How to Navigate CA's MPN Horror Show (and Get Paid)

How to Navigate CA's MPN Horror Show (and Get Paid)

As we’ve demonstrated repeatedly, California’s Medical Provider Network (MPN) system is a providers’ biggest obstacle to securing reimbursement for treating injured workers.

It’s also a state-sanctioned obstacle. California law makes providers financially liable for determining their own eligibility to treat each injured worker, as claims administrators may deny payment for treatment by a non-MPN provider. Accordingly providers must always ascertain the following:

  1. If the injured worker’s care is restricted to an MPN, and
  2. Whether the provider is a member of that MPN (if an MPN applies to the injured worker)

Below, learn the 10-step process necessary to obtain both critical pieces of information.

If these 10 steps seem like an unfair administrative burden…they are. This verification process is an administrative MPN horror show for providers — but an unfortunate prerequisite to treatment because California fails to provide a reliable way to determine MPN applicability and provider participation.

Providers should NEVER furnish treatment without determining whether an MPN applies to an injured worker, and if so, whether the provider is a member of the MPN.

We’ve advocated for the most obvious and attainable solution: an MPN employer database. We’ve decried (mercifully scuttled) attempts to make the MPN system even more opaque. But until substantive reform — preferably not crafted by network lobbyists — happens, the 10 steps below are the administrative agony required for providers to receive payment.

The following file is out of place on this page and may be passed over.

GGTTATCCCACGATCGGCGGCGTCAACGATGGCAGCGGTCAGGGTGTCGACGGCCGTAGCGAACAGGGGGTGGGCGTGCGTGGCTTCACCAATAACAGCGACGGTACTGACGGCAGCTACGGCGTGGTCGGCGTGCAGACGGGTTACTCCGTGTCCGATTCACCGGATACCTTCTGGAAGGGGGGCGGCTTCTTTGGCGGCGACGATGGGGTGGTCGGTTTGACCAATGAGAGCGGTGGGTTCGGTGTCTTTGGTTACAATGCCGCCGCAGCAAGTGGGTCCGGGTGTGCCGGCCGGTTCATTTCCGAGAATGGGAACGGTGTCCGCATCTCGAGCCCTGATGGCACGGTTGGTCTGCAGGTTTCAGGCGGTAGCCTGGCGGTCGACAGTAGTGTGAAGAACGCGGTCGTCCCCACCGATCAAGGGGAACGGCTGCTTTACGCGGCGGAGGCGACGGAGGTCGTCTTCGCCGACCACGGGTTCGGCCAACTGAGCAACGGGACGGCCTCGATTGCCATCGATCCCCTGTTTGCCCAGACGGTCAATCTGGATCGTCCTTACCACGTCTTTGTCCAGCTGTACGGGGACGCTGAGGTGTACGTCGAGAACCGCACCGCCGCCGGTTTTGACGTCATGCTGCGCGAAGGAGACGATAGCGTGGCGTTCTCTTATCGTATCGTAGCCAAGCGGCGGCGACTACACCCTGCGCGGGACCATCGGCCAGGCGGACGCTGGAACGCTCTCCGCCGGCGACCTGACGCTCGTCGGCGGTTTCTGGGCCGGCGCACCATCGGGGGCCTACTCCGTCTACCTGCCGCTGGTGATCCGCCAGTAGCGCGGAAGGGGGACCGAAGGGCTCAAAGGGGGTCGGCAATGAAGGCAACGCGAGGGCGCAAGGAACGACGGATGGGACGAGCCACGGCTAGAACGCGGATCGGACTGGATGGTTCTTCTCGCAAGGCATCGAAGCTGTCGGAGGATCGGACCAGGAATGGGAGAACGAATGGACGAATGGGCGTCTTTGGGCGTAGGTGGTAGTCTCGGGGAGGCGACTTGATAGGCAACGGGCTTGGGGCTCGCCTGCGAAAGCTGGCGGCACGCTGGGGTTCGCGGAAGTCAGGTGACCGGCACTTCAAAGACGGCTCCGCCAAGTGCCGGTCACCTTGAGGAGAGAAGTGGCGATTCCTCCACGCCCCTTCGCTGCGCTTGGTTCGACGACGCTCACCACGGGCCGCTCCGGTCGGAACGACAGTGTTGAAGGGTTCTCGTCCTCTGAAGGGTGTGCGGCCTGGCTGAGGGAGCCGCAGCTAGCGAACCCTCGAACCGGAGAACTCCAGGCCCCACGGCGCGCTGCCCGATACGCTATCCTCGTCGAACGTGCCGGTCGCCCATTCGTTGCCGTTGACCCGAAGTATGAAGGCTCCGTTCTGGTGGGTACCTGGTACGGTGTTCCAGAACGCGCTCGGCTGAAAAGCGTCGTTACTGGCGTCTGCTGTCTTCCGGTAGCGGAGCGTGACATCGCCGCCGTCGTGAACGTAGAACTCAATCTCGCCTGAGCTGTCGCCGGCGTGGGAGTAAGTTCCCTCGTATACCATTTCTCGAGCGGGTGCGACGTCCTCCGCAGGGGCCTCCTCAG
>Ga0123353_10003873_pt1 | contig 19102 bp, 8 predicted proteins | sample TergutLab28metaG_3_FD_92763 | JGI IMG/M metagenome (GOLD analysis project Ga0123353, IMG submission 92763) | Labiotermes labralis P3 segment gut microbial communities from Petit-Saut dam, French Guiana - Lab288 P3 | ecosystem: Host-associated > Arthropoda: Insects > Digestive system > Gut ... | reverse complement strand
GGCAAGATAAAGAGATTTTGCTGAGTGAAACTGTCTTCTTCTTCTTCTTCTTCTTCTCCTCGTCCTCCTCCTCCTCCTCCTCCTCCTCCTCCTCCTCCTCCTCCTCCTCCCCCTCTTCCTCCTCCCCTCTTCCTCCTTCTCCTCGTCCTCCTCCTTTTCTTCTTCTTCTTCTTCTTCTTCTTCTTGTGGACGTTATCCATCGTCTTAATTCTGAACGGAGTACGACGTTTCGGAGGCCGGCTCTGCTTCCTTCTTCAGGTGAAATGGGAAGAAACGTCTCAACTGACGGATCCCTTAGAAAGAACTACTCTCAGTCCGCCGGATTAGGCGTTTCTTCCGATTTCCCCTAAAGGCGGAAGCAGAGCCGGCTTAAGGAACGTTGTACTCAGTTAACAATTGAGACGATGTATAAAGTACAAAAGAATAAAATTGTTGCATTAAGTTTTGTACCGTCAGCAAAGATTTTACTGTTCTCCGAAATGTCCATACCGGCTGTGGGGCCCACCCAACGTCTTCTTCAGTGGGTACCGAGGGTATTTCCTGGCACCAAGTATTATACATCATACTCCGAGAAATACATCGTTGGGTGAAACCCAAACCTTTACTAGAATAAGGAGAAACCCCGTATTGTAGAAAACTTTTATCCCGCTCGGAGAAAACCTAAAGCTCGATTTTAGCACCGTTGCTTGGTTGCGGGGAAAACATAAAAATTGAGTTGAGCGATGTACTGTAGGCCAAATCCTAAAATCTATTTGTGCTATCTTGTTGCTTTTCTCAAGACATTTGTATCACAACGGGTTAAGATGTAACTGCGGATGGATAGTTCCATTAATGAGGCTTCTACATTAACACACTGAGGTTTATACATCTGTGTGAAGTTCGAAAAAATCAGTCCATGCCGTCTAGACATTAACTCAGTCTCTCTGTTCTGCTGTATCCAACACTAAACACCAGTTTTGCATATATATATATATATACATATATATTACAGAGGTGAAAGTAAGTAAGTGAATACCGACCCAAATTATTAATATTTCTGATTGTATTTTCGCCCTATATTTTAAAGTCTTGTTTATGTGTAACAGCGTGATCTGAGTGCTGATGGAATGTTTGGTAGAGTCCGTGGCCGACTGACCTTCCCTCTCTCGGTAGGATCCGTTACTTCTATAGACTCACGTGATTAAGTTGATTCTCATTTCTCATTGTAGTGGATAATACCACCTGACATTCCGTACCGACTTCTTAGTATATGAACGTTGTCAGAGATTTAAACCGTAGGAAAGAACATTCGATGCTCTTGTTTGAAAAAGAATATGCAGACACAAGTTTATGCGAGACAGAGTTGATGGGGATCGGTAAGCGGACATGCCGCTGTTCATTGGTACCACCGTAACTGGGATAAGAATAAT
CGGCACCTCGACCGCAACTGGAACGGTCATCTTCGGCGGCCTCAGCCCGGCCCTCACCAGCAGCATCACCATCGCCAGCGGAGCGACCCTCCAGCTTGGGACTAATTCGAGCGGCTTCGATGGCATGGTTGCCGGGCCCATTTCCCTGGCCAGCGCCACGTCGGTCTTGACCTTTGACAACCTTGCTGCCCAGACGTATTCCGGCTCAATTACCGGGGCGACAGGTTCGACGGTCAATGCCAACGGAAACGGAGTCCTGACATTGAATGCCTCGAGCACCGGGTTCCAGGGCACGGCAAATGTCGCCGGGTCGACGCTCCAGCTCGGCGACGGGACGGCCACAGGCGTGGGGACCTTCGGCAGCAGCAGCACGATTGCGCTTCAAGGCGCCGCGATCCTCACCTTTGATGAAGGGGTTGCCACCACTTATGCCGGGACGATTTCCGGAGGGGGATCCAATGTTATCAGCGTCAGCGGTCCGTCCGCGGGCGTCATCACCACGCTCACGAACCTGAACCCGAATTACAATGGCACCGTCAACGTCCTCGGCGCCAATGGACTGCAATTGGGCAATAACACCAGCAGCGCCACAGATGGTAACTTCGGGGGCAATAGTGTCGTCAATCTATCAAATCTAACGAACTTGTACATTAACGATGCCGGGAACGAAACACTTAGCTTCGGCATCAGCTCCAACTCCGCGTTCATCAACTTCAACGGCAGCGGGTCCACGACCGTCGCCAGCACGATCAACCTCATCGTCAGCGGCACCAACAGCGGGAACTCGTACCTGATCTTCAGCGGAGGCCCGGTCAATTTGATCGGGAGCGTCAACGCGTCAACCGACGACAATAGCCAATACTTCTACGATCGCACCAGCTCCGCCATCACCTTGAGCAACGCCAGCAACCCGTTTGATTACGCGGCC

How to Confirm MPN Applicability & Provider Participation

Strap in, providers and practice staff. The process below is onerous but is the only reliable way to MPN-proof your workers’ comp practice.

The 10 steps we outline are underpinned by California Code of Regulations Section 9767.12, which requires the employer or insurer to provide a “complete written MPN employee notification.” If an MPN applies, this notification must include:

  • The unique MPN Identification number
  • The MPN web address with the directory of participating providers
  • Any instructions or passcodes necessary to access the MPN provider directory

Since even adjusters often do not know whether an MPN applies to an injured worker, the employee MPN notification sent to the injured worker is the only reliable way for a provider to accurately determine if an MPN applies.

The MPN ID number listed in the employee notification is the only reliable way for a provider to accurately determine which MPN applies.

While the process below is onerous and may delay care, any provider treating an injured worker without taking these steps invites the claims administrator to deny payment for that care.

With that, below is the 10-step ‘best practice’ a provider must undertake before treating an injured worker:

  1. When an injured worker calls to make an appointment, inform the injured worker they must bring their MPN employee notification letter to the first appointment.
  2. If the employee does not have the MPN employee notification, instruct the employee to request a copy of this document from their claims adjuster before the first appointment.